The Competition Commission of India ("CCI") has witnessed competition related issues pertaining to aggregator1 based radio taxi business across different states in India. Most of the issues pertain to various anti-competitive practices vis-à-vis predatory pricing, unfair conditions etc. One such case that has gained limelight recently is "Meru Travels Solutions Private Limited v. Competition Commission of India & Ors"2, wherein Meru Travels Solutions Private Limited ("Informant" or "Meru") alleged that Uber India Systems Pvt. Ltd. along with its affiliate companies ("Uber") had engaged in an anti-competitive business model that was not in consonance with the Competition Act, 2002 ("Act").3
This newsletter seeks to analyze the order dated December 7, 2016 and the interpretations given by the Competition Appellate Tribunal ("COMPAT") for the aforementioned case in relation to the Delhi National Capital Region or NCR.
In 2015, Meru had filed information under Section 19(1)(a)4 of the Act before the CCI alleging that Uber had adopted an anti-competitive business model while entering India. The specific allegations levelled against Uber were that it gave unreasonable discounts which led to abysmally low fares and, consequently, predatory pricing5 to its passengers and drivers to oust its competitors from the market, thereby abusing its dominant position under Section 4 of the Act.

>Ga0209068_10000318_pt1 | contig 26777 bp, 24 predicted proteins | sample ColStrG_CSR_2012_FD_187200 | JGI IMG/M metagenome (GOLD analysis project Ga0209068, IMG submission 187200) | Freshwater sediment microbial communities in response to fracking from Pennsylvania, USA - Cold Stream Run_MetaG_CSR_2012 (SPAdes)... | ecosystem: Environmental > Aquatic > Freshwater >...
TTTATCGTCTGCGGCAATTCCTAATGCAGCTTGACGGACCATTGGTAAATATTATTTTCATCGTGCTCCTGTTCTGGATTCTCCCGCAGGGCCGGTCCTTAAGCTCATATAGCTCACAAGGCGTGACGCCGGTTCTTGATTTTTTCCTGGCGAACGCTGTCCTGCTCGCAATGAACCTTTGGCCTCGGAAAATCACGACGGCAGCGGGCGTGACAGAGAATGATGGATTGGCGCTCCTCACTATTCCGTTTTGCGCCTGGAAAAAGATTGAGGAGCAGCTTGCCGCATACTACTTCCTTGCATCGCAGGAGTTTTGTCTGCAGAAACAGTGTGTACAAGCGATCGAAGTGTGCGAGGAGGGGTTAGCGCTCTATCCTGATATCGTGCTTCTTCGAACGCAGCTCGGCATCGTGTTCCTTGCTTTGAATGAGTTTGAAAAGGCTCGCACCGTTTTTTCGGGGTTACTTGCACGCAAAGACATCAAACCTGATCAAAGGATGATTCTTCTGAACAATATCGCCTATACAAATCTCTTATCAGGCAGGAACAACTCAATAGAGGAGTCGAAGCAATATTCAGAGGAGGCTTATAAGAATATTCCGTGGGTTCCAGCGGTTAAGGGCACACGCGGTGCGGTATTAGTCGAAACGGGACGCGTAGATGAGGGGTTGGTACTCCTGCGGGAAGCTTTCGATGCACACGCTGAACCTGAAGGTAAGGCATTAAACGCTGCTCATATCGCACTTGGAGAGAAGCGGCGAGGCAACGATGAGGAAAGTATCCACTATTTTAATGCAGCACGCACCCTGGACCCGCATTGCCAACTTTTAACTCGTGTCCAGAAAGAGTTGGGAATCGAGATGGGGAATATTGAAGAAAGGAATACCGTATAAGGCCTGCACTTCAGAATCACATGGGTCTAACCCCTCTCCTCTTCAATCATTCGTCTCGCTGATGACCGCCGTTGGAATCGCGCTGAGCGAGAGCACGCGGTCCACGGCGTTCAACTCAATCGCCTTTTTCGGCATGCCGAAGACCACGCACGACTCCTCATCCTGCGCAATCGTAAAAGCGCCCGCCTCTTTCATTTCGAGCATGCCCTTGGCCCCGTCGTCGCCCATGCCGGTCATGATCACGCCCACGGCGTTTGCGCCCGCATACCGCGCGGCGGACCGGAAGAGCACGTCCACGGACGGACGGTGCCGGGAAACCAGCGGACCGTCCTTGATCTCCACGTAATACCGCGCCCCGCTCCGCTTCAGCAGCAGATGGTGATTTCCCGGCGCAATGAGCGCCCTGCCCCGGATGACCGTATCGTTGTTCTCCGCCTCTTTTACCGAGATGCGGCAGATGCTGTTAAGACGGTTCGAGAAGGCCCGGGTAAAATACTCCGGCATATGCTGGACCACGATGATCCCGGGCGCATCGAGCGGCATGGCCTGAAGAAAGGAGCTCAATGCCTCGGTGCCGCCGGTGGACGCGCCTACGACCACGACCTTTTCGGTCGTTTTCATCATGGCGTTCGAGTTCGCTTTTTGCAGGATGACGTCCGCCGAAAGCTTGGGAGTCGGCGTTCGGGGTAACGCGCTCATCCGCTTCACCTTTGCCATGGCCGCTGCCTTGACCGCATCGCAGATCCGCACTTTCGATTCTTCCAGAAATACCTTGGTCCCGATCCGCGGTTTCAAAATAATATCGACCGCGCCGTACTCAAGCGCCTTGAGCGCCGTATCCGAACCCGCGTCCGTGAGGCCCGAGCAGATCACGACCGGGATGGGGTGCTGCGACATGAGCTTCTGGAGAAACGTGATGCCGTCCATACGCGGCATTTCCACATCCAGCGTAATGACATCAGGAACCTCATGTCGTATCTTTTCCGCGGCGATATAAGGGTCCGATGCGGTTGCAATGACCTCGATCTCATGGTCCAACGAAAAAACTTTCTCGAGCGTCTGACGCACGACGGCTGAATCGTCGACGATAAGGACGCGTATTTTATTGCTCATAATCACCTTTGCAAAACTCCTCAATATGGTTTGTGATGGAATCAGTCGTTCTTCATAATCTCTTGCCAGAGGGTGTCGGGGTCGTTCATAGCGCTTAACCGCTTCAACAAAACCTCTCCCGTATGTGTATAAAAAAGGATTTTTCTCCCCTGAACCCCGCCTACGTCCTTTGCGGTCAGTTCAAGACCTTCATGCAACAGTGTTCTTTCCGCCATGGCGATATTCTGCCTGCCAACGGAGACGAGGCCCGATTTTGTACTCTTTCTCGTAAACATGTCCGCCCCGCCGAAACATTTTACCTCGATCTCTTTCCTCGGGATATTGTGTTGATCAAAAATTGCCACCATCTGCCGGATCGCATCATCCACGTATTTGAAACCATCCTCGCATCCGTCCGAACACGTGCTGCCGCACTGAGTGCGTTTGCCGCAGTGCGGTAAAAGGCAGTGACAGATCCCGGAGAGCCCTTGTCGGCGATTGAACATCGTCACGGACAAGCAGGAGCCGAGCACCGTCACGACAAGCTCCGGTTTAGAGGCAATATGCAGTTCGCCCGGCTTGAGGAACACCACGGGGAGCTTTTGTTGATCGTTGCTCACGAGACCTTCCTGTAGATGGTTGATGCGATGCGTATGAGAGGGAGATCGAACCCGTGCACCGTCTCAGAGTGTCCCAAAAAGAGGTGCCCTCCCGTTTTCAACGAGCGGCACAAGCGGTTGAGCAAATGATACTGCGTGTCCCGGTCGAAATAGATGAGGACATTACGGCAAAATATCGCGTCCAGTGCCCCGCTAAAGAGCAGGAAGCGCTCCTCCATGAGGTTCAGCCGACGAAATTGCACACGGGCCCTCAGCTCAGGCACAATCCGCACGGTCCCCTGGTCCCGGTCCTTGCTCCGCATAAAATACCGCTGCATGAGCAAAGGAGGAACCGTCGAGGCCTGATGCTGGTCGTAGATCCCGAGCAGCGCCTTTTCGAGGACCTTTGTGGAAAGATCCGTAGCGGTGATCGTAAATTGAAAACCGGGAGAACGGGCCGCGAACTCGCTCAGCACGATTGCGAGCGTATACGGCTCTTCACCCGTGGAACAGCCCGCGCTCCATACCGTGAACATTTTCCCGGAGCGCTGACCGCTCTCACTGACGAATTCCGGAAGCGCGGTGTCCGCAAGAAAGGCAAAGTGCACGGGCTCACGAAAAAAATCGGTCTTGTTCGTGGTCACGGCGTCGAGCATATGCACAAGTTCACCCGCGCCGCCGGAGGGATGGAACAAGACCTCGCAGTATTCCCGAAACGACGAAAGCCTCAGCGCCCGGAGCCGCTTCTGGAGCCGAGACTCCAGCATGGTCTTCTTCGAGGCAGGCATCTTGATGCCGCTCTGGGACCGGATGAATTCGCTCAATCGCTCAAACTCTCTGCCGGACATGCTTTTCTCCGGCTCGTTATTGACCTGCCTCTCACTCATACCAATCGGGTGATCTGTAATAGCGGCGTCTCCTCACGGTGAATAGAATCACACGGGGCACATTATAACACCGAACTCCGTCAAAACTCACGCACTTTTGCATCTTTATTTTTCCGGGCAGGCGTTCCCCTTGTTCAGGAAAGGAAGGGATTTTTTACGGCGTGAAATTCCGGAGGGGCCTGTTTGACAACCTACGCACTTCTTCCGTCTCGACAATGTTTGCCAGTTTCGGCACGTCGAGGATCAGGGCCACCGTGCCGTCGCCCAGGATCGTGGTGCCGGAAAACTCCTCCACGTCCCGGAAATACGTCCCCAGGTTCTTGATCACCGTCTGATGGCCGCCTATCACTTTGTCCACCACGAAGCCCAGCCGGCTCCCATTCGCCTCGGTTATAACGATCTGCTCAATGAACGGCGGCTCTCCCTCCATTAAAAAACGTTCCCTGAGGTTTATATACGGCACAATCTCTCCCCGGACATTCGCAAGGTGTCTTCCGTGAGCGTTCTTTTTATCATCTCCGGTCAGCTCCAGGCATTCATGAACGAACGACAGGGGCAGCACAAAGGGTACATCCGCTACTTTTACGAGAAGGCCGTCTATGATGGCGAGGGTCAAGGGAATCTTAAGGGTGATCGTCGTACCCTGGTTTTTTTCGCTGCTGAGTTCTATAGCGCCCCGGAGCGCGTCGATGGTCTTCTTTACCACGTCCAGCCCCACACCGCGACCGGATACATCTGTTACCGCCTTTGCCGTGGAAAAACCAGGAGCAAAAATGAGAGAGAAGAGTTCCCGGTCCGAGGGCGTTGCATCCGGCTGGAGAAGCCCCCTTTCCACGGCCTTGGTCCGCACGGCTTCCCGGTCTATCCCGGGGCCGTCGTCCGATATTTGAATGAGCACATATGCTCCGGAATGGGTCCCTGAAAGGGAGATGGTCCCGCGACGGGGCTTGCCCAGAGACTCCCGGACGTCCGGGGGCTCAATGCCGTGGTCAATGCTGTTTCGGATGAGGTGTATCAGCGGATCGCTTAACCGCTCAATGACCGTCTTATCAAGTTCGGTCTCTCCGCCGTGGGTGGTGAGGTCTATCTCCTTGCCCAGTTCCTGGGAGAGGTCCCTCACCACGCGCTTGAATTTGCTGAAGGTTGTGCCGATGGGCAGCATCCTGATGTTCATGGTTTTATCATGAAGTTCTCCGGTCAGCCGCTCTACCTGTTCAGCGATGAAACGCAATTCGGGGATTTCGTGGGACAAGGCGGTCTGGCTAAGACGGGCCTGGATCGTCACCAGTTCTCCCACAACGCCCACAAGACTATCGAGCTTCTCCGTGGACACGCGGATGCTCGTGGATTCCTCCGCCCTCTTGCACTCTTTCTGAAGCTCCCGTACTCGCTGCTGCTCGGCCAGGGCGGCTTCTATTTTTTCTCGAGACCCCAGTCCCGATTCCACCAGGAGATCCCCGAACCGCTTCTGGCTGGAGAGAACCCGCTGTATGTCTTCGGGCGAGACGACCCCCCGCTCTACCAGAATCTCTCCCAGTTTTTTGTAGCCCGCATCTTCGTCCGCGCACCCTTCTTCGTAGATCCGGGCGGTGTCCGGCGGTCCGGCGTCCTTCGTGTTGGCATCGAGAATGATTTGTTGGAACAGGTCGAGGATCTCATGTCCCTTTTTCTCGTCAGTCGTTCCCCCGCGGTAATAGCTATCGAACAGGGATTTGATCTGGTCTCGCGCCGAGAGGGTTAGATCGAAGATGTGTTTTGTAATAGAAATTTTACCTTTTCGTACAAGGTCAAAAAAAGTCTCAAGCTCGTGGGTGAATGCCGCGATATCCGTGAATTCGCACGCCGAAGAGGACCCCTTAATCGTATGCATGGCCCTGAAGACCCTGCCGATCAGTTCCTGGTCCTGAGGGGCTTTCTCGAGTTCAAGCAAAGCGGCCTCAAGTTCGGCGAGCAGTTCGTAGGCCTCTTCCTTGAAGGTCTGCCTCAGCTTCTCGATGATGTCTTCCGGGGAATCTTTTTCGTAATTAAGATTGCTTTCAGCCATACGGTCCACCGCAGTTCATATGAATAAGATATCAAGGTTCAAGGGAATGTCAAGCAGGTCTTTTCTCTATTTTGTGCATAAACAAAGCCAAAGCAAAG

Meru stated that before the commencement of Uber's operations the prevailing market price for radio taxis in Delhi NCR was approximately INR 23 per km ($0.33).6 Subsequently, Uber launched its services from INR 20 per km ($0.29) and progressively reduced it further to INR 7/12 per km ($0.10/$0.17) depending upon the services availed by a customer such as carpool, premium or luxury cabs. Uber was allegedly engaging in predatory pricing by providing enormous incentives targeted at both the passengers and drivers. The former would get benefit of substantial discounted price during the scheduled ride, while the latter would get paid by the passengers and, in addition, get a bonus from Uber upon attaining certain targets. Such practices led to an increase in the market share of Uber to almost 50% per trip basis, thereby declining Meru's market share from 18% in December 2013 to 11% in September 2015. The Informant stated that Uber was spending approximately USD 885 million in order to generate revenues of USD 415 million. Uber's loyalty inducing incentive schemes were likely to have an exclusionary effect in the relevant market to the detriment of the competitors who may not be in a position to match the same. Based upon a September 30, 2015 report ("Report") by New Age Tech Sci Research Private Limited ("Tech Sci") it concluded that according to various parameters, Uber had attained a share of 50.1% in Delhi NCR. Meru even gave due regard to the size, resources of the enterprise, dependence of customers on the enterprise in consonance with Section 19(4)7 of the Act. It was further alleged that incentives offered by Uber to its drivers, partners, customers and the losses incurred by it out of every trip was done to create a "network effect" thereby eliminating competition from the market. A network effect arises where the value of a product or service increases with the number of other customers using the same product or service. Meru also highlighted the impact of Uber's exit from China, and its need to enter another fast-growing market like India. As a consequence, it highlighted Uber's business compulsions and an ability to eliminate local competition with considerable financial resources at its disposal.